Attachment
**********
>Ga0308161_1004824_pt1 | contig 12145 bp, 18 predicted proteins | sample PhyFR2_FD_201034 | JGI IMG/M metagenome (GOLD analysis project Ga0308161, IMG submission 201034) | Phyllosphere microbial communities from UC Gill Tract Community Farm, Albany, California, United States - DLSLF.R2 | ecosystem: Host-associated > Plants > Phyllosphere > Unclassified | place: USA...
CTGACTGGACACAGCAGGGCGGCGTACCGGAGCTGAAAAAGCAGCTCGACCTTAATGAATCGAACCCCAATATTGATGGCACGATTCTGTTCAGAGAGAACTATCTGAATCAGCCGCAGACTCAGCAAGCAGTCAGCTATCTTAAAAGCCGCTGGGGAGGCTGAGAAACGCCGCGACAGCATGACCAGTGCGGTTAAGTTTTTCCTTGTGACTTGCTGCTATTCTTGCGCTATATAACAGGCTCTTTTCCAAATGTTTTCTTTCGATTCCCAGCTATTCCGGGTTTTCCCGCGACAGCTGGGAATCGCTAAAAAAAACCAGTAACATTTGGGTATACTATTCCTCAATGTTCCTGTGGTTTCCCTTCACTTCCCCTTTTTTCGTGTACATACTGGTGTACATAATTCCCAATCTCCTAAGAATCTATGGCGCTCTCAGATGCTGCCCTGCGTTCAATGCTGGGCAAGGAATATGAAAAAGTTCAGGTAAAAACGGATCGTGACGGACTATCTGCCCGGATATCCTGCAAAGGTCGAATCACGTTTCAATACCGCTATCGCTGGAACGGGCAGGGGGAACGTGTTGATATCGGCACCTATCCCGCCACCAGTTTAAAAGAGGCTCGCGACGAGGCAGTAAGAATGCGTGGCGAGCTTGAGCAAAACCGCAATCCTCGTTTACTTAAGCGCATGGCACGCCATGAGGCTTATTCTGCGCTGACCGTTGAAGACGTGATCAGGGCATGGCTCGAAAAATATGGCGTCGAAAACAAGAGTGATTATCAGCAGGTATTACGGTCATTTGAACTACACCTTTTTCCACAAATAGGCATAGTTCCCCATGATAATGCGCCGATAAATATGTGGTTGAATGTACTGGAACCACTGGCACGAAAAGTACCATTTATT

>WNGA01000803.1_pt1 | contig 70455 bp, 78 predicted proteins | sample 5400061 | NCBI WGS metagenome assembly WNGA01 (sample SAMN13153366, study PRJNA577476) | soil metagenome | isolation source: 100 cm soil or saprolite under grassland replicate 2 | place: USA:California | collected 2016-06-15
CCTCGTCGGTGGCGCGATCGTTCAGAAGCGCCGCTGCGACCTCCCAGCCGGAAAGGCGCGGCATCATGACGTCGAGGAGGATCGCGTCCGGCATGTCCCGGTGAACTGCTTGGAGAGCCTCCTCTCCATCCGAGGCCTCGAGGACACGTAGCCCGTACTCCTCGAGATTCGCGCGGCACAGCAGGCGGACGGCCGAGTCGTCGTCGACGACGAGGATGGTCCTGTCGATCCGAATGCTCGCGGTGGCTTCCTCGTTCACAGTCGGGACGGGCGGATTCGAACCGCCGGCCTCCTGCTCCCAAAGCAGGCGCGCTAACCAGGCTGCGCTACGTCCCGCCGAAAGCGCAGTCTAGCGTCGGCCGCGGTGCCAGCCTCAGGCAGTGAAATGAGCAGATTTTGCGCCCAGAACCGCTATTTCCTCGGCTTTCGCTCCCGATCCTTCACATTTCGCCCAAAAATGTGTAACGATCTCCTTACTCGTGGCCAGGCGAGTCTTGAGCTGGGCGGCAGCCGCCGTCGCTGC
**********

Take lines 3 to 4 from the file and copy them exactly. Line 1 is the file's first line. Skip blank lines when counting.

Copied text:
>WNGA01000803.1_pt1 | contig 70455 bp, 78 predicted proteins | sample 5400061 | NCBI WGS metagenome assembly WNGA01 (sample SAMN13153366, study PRJNA577476) | soil metagenome | isolation source: 100 cm soil or saprolite under grassland replicate 2 | place: USA:California | collected 2016-06-15
CCTCGTCGGTGGCGCGATCGTTCAGAAGCGCCGCTGCGACCTCCCAGCCGGAAAGGCGCGGCATCATGACGTCGAGGAGGATCGCGTCCGGCATGTCCCGGTGAACTGCTTGGAGAGCCTCCTCTCCATCCGAGGCCTCGAGGACACGTAGCCCGTACTCCTCGAGATTCGCGCGGCACAGCAGGCGGACGGCCGAGTCGTCGTCGACGACGAGGATGGTCCTGTCGATCCGAATGCTCGCGGTGGCTTCCTCGTTCACAGTCGGGACGGGCGGATTCGAACCGCCGGCCTCCTGCTCCCAAAGCAGGCGCGCTAACCAGGCTGCGCTACGTCCCGCCGAAAGCGCAGTCTAGCGTCGGCCGCGGTGCCAGCCTCAGGCAGTGAAATGAGCAGATTTTGCGCCCAGAACCGCTATTTCCTCGGCTTTCGCTCCCGATCCTTCACATTTCGCCCAAAAATGTGTAACGATCTCCTTACTCGTGGCCAGGCGAGTCTTGAGCTGGGCGGCAGCCGCCGTCGCTGC